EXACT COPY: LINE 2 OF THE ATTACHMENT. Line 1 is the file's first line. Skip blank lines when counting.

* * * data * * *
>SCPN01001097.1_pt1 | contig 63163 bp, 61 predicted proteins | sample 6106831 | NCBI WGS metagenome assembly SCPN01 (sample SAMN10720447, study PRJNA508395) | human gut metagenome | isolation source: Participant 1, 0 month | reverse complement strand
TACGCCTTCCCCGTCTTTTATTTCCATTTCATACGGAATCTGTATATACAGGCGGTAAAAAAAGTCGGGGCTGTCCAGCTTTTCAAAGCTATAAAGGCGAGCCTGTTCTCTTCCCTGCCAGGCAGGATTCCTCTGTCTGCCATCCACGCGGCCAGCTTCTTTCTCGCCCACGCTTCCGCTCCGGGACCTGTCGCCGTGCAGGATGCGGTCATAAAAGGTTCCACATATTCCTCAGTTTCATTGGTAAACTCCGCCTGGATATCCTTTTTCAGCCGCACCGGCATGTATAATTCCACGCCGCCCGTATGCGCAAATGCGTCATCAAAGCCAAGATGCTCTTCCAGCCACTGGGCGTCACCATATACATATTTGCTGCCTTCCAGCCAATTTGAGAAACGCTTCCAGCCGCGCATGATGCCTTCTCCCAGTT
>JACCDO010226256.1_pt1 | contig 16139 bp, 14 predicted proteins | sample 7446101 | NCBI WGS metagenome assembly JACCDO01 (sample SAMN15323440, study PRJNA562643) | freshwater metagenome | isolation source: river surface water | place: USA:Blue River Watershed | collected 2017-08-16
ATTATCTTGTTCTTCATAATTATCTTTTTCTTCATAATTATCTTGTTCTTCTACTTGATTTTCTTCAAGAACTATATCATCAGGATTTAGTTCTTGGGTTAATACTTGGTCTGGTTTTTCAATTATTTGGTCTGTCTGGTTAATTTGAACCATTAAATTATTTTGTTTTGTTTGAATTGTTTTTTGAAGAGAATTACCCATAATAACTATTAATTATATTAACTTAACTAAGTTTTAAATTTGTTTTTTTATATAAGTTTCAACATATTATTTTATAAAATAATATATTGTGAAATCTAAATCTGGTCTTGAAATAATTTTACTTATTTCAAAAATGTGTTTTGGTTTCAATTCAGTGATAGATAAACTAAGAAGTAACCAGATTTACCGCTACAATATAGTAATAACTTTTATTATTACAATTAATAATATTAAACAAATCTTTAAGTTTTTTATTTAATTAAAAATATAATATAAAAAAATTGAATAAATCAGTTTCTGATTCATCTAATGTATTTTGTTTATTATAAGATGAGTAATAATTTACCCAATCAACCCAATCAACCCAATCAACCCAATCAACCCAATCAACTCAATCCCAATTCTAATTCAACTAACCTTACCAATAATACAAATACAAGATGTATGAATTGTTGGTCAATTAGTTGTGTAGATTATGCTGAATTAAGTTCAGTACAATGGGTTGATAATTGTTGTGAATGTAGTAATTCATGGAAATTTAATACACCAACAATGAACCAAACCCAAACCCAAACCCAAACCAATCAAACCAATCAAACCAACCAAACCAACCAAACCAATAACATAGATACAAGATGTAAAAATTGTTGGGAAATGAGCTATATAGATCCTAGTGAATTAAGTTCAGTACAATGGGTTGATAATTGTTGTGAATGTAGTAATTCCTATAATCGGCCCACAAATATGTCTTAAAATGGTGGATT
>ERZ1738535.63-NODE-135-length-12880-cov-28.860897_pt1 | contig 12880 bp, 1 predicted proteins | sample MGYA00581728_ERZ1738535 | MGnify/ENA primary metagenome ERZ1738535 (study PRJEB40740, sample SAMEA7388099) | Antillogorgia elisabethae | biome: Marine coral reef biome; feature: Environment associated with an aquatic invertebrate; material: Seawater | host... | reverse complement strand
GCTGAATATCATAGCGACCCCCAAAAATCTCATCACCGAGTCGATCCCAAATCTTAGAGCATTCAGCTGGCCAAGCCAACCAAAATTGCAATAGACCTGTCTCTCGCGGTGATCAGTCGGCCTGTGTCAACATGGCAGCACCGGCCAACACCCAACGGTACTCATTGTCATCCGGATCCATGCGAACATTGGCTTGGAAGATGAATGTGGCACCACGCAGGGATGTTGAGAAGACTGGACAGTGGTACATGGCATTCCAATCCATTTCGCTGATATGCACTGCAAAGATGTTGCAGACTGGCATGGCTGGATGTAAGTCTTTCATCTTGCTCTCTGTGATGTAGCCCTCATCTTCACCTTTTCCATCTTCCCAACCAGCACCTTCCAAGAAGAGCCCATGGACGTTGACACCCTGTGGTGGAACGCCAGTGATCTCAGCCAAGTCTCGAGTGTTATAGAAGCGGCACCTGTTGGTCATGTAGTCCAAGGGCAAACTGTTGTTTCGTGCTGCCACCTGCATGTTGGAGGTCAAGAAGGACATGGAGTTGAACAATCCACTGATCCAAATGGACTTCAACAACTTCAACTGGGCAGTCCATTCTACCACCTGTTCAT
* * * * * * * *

TACGCCTTCCCCGTCTTTTATTTCCATTTCATACGGAATCTGTATATACAGGCGGTAAAAAAAGTCGGGGCTGTCCAGCTTTTCAAAGCTATAAAGGCGAGCCTGTTCTCTTCCCTGCCAGGCAGGATTCCTCTGTCTGCCATCCACGCGGCCAGCTTCTTTCTCGCCCACGCTTCCGCTCCGGGACCTGTCGCCGTGCAGGATGCGGTCATAAAAGGTTCCACATATTCCTCAGTTTCATTGGTAAACTCCGCCTGGATATCCTTTTTCAGCCGCACCGGCATGTATAATTCCACGCCGCCCGTATGCGCAAATGCGTCATCAAAGCCAAGATGCTCTTCCAGCCACTGGGCGTCACCATATACATATTTGCTGCCTTCCAGCCAATTTGAGAAACGCTTCCAGCCGCGCATGATGCCTTCTCCCAGTT